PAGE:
The Ugandan military announced Sunday that it has begun withdrawing its forces from the Democratic Republic of Congo where they have been pursuing Lord's Resistance Army (LRA) rebels. Since December last year, the Ugandan military have been engaged in a joint operation with Congolese and southern Sudanese forces against the LRA.
The operation was launched after rebel leader Joseph Kony failed to sign a peace agreement last year. Ugandan military spokesman Felix Kulayigye said Sunday the operation had been a success, with around 100 LRA rebels killed and more than 200 abductees rescued.
LRA chief peace negotiator David Matsanga told VOA the military adventure in Congo was a failure because with Kony still at large, the northern Uganda conflict can only be resolved through peaceful means.
"I have said time and time again over this radio station and other radio stations worldwide that the attack on 13 of December 2008 was not called for. It was meant to destroy the peace process. The withdrawal is a triumph for peace lovers like me and others who have fought so hard to make sure that Ugandan troops withdraw and that we re-engage the Ugandan government in a neutral country so that we can find a long-lasting solution to our problem," he said.
Matsanga rejected Ugandan military spokesman Felix Kulayigye's claims that the Congo operation was a success because around 100 LRA rebels had been killed and more than 200 abductees rescued.
"What do you call success? You call killing people a success? A person like Major Felix Kulayigye has never seen much of the trouble, anguish, the pain the people of northern Uganda have gone through. What success when you have killed over 1,000 people, people's property have been destroyed and you have called that success? In fact if the chief of defence forces of Uganda was an honorable man he would resign because he gave wrong intelligence information to President (Yoweri) Museveni and the operation has collapsed," Matsanga said.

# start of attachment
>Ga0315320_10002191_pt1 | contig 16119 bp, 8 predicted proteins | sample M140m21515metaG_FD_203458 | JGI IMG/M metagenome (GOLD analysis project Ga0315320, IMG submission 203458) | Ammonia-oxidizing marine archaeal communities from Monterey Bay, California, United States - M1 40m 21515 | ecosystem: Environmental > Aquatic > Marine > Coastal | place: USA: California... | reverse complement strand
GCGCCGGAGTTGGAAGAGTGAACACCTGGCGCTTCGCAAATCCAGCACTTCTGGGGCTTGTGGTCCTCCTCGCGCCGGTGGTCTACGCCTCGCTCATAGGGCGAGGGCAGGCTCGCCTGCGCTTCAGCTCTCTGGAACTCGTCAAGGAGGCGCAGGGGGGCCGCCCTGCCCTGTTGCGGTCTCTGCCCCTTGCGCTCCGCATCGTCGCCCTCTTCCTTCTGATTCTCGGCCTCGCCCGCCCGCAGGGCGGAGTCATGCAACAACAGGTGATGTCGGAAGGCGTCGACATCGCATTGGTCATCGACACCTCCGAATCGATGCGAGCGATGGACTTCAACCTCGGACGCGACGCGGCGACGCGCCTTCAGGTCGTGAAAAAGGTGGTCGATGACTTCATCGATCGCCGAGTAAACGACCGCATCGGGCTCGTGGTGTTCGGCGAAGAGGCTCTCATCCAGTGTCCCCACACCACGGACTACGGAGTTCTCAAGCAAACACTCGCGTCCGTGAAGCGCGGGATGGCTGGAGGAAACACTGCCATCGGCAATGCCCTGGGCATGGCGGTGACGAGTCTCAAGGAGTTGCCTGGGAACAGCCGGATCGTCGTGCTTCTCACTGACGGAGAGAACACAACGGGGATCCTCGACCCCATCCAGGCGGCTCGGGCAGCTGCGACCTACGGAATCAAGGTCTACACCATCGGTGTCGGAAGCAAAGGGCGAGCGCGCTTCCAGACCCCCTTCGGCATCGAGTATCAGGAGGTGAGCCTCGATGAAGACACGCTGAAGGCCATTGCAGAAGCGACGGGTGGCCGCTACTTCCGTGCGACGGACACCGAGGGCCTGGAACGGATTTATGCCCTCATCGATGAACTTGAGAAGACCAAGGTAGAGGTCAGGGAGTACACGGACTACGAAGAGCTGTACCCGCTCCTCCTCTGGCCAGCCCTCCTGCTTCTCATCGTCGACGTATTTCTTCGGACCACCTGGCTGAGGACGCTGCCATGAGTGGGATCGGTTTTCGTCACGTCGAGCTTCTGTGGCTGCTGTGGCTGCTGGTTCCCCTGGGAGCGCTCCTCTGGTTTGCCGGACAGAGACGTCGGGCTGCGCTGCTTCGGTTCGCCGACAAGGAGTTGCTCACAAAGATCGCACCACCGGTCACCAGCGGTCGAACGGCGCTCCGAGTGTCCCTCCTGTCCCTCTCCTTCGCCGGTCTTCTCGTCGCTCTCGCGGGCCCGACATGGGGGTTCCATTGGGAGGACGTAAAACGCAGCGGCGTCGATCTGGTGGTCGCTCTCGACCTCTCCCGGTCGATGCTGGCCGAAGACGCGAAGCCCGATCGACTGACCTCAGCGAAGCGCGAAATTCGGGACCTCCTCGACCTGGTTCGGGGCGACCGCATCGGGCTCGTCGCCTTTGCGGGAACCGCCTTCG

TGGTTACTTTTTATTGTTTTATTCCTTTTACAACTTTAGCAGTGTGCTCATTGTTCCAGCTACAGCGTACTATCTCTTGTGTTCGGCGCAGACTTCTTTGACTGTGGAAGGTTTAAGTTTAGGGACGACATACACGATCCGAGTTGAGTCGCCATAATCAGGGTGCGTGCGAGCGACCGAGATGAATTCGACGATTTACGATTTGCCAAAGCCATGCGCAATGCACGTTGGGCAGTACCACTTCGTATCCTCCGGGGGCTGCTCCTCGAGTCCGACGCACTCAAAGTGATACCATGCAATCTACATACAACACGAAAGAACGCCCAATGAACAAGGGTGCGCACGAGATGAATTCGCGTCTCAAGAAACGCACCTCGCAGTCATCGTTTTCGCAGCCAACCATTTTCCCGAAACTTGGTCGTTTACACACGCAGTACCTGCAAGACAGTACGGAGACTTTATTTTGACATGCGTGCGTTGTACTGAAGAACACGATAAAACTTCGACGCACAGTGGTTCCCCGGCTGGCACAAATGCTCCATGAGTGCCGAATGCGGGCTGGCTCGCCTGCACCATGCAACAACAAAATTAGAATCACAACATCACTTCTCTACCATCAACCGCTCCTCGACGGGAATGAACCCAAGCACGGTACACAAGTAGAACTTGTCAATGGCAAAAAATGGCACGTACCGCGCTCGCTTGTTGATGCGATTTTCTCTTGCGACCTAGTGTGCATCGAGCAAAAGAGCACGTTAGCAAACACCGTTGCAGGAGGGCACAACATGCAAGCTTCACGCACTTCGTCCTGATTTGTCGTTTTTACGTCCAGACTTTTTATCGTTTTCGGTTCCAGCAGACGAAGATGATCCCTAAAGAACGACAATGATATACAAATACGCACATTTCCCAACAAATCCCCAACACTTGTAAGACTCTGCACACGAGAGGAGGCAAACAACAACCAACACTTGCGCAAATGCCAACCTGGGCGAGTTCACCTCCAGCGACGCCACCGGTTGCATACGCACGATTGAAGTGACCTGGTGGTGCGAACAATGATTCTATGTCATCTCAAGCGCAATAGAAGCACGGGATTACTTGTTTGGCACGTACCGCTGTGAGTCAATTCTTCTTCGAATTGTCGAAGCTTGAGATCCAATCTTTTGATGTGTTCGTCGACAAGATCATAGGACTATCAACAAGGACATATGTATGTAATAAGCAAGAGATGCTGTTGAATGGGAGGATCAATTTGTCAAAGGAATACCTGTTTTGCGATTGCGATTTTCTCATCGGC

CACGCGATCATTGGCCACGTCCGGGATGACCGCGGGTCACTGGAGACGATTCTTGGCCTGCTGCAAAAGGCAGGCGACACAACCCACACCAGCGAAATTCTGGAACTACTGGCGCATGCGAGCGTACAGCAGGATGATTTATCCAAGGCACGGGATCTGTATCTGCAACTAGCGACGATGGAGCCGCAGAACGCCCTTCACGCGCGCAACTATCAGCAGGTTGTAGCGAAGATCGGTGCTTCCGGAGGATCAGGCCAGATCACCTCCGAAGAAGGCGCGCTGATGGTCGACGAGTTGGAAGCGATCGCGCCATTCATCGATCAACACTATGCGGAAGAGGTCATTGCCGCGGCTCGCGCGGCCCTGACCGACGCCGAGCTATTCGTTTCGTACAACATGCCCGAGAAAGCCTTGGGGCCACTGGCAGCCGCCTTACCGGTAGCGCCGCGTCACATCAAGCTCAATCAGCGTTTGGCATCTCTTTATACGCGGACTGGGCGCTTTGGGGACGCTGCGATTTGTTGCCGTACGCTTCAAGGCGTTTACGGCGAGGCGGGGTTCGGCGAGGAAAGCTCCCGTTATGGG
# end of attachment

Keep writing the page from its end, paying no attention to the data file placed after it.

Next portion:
Humanitarian groups and human rights activists have accused the LRA of massacring hundreds of civilians during the joint operation in Congo.
Matsanga laid the blame for the alleged killings on a battalion of the Ugandan defense forces.
"Everybody knows that I said Battalion 105 is a battalion composed of a breakaway group of LRA combatants. They are in Dumbu as we speak right now. So these killings, most of them were done by Battalion 105. Why doesn't the U.N. investigate what is the composition of this Battalion, where are they, how many of them are there, what are they doing?" he said.
Matsanga said the Ugandan conflict cannot be resolved through military means. To drive that point home, he said former Mozambican President Joachim Chissano and United Nations special envoy to for the Ugandan conflict was in Uganda to explore ways to restart the stalled peace process.
"I would like to tell you yesterday I met President Chissano; I presented President Chissan with a proposal what we call in conflict resolution a roadmap to peace. We have put in this document, one ceasefire. We want a total ceasefire in the region so that we can communicate with our commanders on the ground on what we should do. Two, a stakeholders' conference to assess why President Museveni and others decided to attack when there is a peace process," Matsanga said.
The Ugandan government has been pushing for LRA leader Joseph Kony to sign the final peace agreement. But Matsanga said Kony cannot sign any agreement when the group is under attack from the Ugandan military.
"How can Kony sign an agreement when there is no ceasefire? How can Kony sign an agreement when jet fighters are on top looking for him? How can Kony sign an agreement when everybody knows that the ICC (International Criminal Court) indictments are the ones that have collapsed this peace process? So these are the issues that we want to look and then bring permanent peace to northern Uganda," Matsanga said.